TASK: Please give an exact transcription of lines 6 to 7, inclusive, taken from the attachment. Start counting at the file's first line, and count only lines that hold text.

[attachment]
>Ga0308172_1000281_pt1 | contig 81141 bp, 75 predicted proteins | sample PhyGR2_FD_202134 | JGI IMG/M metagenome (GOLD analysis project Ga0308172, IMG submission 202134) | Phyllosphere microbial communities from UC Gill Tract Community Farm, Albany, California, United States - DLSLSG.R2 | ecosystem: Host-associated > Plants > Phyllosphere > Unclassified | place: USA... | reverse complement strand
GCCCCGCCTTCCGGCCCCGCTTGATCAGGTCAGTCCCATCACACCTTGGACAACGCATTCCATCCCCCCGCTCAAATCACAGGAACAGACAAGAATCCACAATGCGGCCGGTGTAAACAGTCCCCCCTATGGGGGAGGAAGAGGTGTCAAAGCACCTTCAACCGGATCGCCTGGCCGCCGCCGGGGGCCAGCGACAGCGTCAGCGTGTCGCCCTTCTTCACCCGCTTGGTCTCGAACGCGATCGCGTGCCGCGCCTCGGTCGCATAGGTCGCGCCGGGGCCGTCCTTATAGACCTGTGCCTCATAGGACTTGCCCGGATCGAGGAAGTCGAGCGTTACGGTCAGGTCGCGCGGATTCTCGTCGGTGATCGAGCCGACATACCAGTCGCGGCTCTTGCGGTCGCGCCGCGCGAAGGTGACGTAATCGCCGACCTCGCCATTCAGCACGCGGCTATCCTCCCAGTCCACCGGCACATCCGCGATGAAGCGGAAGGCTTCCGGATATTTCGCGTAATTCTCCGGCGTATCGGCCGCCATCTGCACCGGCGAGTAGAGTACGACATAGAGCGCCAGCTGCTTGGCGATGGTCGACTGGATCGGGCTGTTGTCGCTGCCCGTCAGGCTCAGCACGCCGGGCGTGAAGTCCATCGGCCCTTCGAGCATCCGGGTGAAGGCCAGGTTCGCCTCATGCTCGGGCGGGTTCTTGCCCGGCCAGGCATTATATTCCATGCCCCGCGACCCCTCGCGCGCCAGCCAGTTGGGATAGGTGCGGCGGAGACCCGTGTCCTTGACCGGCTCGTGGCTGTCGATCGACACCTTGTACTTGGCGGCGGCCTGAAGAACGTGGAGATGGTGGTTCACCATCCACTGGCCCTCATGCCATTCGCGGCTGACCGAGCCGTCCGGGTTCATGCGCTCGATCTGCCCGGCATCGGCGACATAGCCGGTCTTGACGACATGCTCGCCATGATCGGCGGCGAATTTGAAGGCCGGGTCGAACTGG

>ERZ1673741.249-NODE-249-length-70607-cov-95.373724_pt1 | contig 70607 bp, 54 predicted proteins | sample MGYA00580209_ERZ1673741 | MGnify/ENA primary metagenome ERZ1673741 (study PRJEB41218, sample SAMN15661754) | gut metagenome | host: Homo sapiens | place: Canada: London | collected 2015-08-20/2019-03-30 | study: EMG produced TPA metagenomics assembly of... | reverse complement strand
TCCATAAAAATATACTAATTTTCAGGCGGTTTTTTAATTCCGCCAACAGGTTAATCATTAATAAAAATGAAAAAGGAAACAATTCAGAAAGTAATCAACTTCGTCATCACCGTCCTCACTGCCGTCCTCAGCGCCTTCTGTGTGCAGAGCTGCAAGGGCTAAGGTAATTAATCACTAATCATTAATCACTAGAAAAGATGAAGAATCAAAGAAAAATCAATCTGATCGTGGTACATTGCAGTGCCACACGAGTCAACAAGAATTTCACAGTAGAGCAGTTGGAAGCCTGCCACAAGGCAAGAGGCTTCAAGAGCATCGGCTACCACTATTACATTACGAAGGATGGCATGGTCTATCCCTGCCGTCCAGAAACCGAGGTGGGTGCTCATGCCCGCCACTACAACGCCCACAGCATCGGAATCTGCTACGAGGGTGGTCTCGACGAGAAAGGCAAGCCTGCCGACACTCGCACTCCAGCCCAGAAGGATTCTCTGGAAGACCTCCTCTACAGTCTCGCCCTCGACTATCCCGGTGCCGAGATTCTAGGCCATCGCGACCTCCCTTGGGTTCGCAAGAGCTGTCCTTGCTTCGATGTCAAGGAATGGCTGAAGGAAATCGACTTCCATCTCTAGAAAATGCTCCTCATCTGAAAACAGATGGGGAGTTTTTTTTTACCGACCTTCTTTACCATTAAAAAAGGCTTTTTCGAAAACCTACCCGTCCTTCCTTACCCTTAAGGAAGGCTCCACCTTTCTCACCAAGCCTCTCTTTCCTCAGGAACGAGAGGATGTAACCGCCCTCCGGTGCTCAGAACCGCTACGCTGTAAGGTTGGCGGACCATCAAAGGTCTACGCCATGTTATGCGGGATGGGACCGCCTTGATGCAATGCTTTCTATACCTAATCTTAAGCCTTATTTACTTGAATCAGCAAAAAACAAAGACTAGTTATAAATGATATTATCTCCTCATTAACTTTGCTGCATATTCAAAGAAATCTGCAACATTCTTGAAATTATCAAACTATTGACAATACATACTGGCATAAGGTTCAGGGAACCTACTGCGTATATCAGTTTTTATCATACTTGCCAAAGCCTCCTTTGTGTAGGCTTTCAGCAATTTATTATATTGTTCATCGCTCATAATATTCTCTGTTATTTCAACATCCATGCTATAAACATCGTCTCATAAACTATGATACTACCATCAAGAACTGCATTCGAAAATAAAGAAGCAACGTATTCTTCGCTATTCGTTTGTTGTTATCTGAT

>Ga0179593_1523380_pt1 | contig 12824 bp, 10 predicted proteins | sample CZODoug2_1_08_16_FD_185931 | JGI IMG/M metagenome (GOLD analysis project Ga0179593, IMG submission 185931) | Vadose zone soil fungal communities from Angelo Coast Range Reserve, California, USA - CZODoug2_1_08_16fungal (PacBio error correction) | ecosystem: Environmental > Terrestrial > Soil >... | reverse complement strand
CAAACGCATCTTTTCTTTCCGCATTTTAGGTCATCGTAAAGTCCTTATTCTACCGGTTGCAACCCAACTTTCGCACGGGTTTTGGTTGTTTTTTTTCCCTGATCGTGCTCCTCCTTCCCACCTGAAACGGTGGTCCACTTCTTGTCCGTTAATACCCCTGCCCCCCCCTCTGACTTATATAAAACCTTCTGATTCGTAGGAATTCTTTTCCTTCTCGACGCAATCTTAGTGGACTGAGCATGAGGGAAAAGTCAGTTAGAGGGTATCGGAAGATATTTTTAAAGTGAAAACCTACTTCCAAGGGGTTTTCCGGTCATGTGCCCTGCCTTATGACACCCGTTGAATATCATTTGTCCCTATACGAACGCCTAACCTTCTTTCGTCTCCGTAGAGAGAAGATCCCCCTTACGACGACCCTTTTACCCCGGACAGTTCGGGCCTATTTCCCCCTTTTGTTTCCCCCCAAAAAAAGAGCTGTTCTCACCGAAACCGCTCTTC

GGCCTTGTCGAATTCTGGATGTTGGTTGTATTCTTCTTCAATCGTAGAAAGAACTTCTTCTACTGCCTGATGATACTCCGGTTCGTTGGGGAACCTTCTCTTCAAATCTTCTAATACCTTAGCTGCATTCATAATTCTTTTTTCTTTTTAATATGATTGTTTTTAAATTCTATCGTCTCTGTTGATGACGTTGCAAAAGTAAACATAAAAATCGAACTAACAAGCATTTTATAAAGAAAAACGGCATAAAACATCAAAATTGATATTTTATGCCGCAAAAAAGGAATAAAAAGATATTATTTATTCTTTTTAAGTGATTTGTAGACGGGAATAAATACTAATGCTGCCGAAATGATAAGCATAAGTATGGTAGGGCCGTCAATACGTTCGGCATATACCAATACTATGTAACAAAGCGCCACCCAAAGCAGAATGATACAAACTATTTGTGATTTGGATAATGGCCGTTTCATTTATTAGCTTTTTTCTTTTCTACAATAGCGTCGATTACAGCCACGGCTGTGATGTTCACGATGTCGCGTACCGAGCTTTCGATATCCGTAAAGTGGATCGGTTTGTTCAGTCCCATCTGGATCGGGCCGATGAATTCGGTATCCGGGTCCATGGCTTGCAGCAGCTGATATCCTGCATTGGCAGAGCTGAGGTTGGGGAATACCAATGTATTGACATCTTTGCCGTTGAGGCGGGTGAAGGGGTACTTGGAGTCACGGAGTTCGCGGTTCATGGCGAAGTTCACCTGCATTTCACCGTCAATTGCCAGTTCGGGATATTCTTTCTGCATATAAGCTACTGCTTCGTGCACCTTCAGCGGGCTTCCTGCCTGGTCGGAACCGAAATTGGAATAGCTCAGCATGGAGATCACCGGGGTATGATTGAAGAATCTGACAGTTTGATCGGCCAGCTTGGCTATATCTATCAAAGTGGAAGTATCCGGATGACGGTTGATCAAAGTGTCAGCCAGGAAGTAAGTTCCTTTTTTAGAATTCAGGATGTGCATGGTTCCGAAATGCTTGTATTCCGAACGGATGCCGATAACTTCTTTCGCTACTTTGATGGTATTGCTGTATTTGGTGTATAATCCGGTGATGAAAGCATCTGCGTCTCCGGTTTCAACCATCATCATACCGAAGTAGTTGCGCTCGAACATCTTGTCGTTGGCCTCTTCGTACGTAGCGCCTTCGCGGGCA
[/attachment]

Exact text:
CAAACGCATCTTTTCTTTCCGCATTTTAGGTCATCGTAAAGTCCTTATTCTACCGGTTGCAACCCAACTTTCGCACGGGTTTTGGTTGTTTTTTTTCCCTGATCGTGCTCCTCCTTCCCACCTGAAACGGTGGTCCACTTCTTGTCCGTTAATACCCCTGCCCCCCCCTCTGACTTATATAAAACCTTCTGATTCGTAGGAATTCTTTTCCTTCTCGACGCAATCTTAGTGGACTGAGCATGAGGGAAAAGTCAGTTAGAGGGTATCGGAAGATATTTTTAAAGTGAAAACCTACTTCCAAGGGGTTTTCCGGTCATGTGCCCTGCCTTATGACACCCGTTGAATATCATTTGTCCCTATACGAACGCCTAACCTTCTTTCGTCTCCGTAGAGAGAAGATCCCCCTTACGACGACCCTTTTACCCCGGACAGTTCGGGCCTATTTCCCCCTTTTGTTTCCCCCCAAAAAAAGAGCTGTTCTCACCGAAACCGCTCTTC

GGCCTTGTCGAATTCTGGATGTTGGTTGTATTCTTCTTCAATCGTAGAAAGAACTTCTTCTACTGCCTGATGATACTCCGGTTCGTTGGGGAACCTTCTCTTCAAATCTTCTAATACCTTAGCTGCATTCATAATTCTTTTTTCTTTTTAATATGATTGTTTTTAAATTCTATCGTCTCTGTTGATGACGTTGCAAAAGTAAACATAAAAATCGAACTAACAAGCATTTTATAAAGAAAAACGGCATAAAACATCAAAATTGATATTTTATGCCGCAAAAAAGGAATAAAAAGATATTATTTATTCTTTTTAAGTGATTTGTAGACGGGAATAAATACTAATGCTGCCGAAATGATAAGCATAAGTATGGTAGGGCCGTCAATACGTTCGGCATATACCAATACTATGTAACAAAGCGCCACCCAAAGCAGAATGATACAAACTATTTGTGATTTGGATAATGGCCGTTTCATTTATTAGCTTTTTTCTTTTCTACAATAGCGTCGATTACAGCCACGGCTGTGATGTTCACGATGTCGCGTACCGAGCTTTCGATATCCGTAAAGTGGATCGGTTTGTTCAGTCCCATCTGGATCGGGCCGATGAATTCGGTATCCGGGTCCATGGCTTGCAGCAGCTGATATCCTGCATTGGCAGAGCTGAGGTTGGGGAATACCAATGTATTGACATCTTTGCCGTTGAGGCGGGTGAAGGGGTACTTGGAGTCACGGAGTTCGCGGTTCATGGCGAAGTTCACCTGCATTTCACCGTCAATTGCCAGTTCGGGATATTCTTTCTGCATATAAGCTACTGCTTCGTGCACCTTCAGCGGGCTTCCTGCCTGGTCGGAACCGAAATTGGAATAGCTCAGCATGGAGATCACCGGGGTATGATTGAAGAATCTGACAGTTTGATCGGCCAGCTTGGCTATATCTATCAAAGTGGAAGTATCCGGATGACGGTTGATCAAAGTGTCAGCCAGGAAGTAAGTTCCTTTTTTAGAATTCAGGATGTGCATGGTTCCGAAATGCTTGTATTCCGAACGGATGCCGATAACTTCTTTCGCTACTTTGATGGTATTGCTGTATTTGGTGTATAATCCGGTGATGAAAGCATCTGCGTCTCCGGTTTCAACCATCATCATACCGAAGTAGTTGCGCTCGAACATCTTGTCGTTGGCCTCTTCGTACGTAGCGCCTTCGCGGGCA